TALKING SALES 136: "Change the conversation"

John Smibert

Change the conversation2          "Lead the customer to a realization" -   interview by John Smibert. 

According to Dean Kelly salespeople need to change the conversion.  In this discussion I asked him what he meant.

DJK-picHe said "traditionally salespeople turn up and talk about themselves or their product, so "change the conversation" is flipping that on its head and making the entire conversation focused on the client.

Dean suggested two objectives in the sales meeting. "Number one, to help the client understand that we have some solution understanding or some business understanding of problems they are facing, and secondly, at the end of that conversation, that we are equipped with the capability to help them solve that".

We need to do this "not by throwing that information at them; it's more by having a conversation where you can lead them to that realization".

See the full interview to learn more.  This interview is likely to be valuable for sales managers, sales leaders and the CEO, COO and CSO and salespeople.

Dean Kelly is the Sales Deal Mechanic.

Interview

John:    Welcome back! I'm delighted to have Dean Kelly with me, the 'Deal Mechanic'! Hi, Dean!

Dean:    Thank you very much for having me again, John!

John:    Look Dean, it's great to have you back and there's some things I really wanted to drill down on our previous conversations. One is that you used the words a lot "change the conversation", and I know a lot of people talk about challenging and so on and so forth. What do you mean? What's the philosophy behind "change the conversation" for you?

Dean:    Philosophically and traditionally, salespeople turn up and talk about themselves or their product, so to me "change the conversation" is flipping that on its head and making the entire conversation focused on the client, with two objectives in that meeting. Number one, to help the client understand that we have some solution understanding or some business understanding of problems they are facing, and secondly, at the end of that conversation, that we are equipped with the capability to help them solve that. So if you want to do that successfully, it's not by throwing that information at them; it's more by having a conversation where you can lead them to that realisation. So effectively changing the conversation is about focusing on the client, have a conversation that's client centric, and helping them understand that we can help them solve a problem that they have today.

John:    Now, a lot of us talk about that, "Selling is not telling, selling is listening," all that sort of stuff. Are you talking about that from a philosophical point of view?

Dean:    Not only philosophically. At the same time, it's taking the philosophy into action and actually doing it with a client. There's talking the talk and then there's walking the walk, so it's about both things, understanding it and knowing the internal conversation we have to have, with my manager or my manager's conversation with me that is going to gear me up to have the appropriate sales conversation or change the customer conversation, and then there's me in front of the client, having the appropriate conversation. So there's both sides to it.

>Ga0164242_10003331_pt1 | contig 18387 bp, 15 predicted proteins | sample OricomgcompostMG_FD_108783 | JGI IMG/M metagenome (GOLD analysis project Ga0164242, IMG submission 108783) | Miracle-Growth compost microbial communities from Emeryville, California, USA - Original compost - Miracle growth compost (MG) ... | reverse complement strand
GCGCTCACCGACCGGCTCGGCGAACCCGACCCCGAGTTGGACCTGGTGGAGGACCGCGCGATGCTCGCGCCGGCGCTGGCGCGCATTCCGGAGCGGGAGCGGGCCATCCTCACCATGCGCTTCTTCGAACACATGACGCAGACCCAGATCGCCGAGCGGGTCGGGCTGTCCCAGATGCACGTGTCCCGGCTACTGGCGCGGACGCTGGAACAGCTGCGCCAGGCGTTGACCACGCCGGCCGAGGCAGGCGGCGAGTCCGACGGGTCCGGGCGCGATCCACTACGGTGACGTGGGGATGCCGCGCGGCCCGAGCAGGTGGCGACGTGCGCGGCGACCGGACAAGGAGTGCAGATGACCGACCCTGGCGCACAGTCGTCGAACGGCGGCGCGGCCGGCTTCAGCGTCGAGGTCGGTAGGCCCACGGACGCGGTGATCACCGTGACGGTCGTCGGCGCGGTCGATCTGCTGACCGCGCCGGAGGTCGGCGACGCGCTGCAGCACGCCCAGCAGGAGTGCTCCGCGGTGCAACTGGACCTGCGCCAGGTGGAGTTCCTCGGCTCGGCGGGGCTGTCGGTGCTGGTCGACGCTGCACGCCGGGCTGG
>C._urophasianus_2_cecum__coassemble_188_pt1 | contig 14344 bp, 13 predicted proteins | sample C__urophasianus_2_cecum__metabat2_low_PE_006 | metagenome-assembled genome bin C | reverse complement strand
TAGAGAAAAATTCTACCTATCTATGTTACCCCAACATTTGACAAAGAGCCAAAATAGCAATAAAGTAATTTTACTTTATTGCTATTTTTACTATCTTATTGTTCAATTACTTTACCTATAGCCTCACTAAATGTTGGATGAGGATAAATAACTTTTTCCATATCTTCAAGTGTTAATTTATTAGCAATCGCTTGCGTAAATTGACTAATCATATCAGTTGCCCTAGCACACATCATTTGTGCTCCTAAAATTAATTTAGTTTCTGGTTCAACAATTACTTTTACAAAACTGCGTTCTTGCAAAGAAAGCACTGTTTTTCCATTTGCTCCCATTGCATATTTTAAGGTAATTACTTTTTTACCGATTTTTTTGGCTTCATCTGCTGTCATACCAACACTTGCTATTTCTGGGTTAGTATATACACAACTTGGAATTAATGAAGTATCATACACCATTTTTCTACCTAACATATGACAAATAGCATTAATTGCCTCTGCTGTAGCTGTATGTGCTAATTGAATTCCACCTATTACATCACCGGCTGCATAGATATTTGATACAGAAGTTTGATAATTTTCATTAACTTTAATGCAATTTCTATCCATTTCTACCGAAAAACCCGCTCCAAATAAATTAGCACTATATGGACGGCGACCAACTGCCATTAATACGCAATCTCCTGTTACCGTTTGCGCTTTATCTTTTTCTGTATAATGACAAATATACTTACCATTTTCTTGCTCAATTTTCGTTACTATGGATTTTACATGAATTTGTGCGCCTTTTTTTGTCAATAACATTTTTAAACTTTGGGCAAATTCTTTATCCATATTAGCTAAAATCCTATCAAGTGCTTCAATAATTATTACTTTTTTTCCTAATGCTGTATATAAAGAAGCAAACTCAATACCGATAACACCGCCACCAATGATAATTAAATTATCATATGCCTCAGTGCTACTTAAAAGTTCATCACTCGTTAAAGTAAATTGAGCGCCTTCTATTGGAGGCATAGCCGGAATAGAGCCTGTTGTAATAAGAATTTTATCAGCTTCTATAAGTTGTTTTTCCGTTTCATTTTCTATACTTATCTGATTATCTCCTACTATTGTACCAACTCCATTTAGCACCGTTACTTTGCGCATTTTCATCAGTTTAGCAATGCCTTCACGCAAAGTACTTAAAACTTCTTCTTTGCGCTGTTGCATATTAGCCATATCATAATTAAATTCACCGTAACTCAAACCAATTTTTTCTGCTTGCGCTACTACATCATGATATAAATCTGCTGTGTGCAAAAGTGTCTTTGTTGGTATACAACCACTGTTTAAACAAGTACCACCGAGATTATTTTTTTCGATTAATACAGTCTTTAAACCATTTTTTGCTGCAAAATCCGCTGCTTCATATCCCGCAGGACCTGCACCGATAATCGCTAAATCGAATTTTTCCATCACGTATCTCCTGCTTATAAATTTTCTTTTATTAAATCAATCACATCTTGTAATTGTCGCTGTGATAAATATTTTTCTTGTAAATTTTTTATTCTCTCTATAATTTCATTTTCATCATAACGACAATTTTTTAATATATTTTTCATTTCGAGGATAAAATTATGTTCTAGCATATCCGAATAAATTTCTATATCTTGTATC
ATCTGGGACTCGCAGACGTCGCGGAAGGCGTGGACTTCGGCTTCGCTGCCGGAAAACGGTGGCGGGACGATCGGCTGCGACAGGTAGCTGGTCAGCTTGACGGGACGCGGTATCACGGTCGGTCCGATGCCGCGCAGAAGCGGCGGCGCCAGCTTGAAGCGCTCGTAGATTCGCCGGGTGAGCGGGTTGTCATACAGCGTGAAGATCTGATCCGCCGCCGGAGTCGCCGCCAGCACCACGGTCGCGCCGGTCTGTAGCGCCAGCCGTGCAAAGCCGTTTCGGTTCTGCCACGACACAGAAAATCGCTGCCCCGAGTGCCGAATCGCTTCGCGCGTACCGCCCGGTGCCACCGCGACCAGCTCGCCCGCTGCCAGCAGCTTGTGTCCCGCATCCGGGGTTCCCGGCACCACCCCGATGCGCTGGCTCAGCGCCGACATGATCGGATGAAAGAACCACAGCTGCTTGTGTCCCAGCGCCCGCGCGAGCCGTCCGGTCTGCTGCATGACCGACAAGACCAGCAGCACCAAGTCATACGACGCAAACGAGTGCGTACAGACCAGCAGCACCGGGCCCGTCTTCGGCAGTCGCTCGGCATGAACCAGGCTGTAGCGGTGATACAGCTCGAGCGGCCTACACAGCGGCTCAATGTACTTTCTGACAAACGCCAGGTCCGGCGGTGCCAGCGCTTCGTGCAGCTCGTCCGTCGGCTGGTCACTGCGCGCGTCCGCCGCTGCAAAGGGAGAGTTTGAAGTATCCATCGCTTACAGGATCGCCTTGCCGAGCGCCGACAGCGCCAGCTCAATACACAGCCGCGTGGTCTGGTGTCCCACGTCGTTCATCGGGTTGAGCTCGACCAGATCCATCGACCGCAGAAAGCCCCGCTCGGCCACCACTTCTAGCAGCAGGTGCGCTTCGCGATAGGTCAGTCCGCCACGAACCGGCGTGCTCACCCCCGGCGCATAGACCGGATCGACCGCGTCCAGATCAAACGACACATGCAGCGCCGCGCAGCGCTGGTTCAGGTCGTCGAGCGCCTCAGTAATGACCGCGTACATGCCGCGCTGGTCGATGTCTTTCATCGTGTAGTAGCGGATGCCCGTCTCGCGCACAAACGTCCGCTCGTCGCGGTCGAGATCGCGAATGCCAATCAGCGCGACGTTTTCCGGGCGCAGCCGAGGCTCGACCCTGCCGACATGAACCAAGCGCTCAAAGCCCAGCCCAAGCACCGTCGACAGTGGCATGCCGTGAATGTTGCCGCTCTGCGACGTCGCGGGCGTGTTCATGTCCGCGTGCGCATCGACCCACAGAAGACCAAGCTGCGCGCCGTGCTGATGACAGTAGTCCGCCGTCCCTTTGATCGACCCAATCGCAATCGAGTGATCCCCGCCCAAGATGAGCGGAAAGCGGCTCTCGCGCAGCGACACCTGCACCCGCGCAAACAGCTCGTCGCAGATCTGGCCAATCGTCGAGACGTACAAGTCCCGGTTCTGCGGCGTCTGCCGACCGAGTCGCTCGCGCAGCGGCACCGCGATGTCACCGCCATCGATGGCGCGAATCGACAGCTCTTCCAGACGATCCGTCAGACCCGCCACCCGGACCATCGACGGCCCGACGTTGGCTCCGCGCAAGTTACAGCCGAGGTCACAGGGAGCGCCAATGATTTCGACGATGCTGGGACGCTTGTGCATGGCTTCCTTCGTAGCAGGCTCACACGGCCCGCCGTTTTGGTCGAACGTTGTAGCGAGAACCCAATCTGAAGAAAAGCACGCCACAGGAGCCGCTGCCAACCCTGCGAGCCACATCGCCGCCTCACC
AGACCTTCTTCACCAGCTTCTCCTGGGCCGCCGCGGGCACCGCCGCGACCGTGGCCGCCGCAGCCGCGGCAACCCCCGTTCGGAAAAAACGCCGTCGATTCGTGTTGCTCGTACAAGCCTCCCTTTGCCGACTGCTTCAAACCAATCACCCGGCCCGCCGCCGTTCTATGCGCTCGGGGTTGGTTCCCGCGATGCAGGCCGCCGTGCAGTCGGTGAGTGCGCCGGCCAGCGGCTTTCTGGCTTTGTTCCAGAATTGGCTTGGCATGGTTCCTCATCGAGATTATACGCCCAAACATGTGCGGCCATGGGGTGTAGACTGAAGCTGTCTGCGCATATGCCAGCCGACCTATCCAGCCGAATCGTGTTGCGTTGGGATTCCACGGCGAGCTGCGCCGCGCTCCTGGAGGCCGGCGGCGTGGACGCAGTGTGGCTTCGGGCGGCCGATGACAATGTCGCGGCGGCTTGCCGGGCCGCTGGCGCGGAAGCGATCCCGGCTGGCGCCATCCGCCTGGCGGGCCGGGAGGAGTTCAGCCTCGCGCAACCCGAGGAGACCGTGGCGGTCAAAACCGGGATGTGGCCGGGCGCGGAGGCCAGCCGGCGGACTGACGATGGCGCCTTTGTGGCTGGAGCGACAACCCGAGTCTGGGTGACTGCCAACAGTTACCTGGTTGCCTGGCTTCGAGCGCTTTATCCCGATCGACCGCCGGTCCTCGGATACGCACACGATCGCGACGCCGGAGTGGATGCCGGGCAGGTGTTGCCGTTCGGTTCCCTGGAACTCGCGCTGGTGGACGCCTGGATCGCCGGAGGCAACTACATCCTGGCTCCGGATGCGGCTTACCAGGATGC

change the conversation 3John:    You use the word "change", you're saying "change the conversation".

Dean:    Yes.

John:    So the word "change" from your point of view is changing the way we talk with the customer. I see it as something where we can help the customer through a thought process.

Dean:    Yes. It's helping the customer through a thought process, it's helping the customer understand that we have value and maybe have solved these problems previously...

John:    So you might want to take the customer down a particular path in their thinking?

Dean:    There may be some of that, there may be even just helping them understand some of the pitfalls of the way they're thinking, or how they can avoid various challenges that are out there in the marketplace, or with solutions and solving those solutions in various ways.

John:    You mentioned pitfalls in the way they're thinking, but before you do that you have to find out what they are thinking.

Dean:    Correct, how they're thinking - yes, exactly. And what kind of solutions they're looking at and how important is the problem. Again, it's coming back... One of the big pieces of information out at the moment is that around 50% of deals that are forecast to close often are lost to do nothing.

Change the conversation1John:    Right.

Dean:    Now, that problem at the end is actually a symptom of a problem at the beginning, which is poor qualification. So the objective behind changing the conversation is to help the salesperson better qualify the opportunity with their client.

John:    Determine whether there's enough value for the customer and whether it's going to be compelling enough for them to do something about it.

Dean:    And being fully prepared to walk away if there's not, thank the client and say, "I really don't think we can help you here."

John:    Yes. And in doing so we still have created some value for the customer so the door's open the next time...

Dean:    To come back in, absolutely.

John:    Okay. So that's "change the conversation", that's the philosophy if you like, change the conversation. What I'd like to do is spend some time talking about how you do that. Would you come back and have another chat?

Dean:    I certainly would.

John:    Look forward to it, Dean!

Dean:    Thank you, John!

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More of Dean Kelly:

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